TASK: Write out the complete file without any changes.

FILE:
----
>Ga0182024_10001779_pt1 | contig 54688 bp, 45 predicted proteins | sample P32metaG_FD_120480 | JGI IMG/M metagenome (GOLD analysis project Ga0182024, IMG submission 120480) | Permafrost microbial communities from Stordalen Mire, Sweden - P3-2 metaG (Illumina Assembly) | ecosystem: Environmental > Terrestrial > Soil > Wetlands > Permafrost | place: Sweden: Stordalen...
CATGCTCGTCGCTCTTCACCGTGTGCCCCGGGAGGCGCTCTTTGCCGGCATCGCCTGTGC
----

>Ga0182024_10001779_pt1 | contig 54688 bp, 45 predicted proteins | sample P32metaG_FD_120480 | JGI IMG/M metagenome (GOLD analysis project Ga0182024, IMG submission 120480) | Permafrost microbial communities from Stordalen Mire, Sweden - P3-2 metaG (Illumina Assembly) | ecosystem: Environmental > Terrestrial > Soil > Wetlands > Permafrost | place: Sweden: Stordalen...
CATGCTCGTCGCTCTTCACCGTGTGCCCCGGGAGGCGCTCTTTGCCGGCATCGCCTGTGC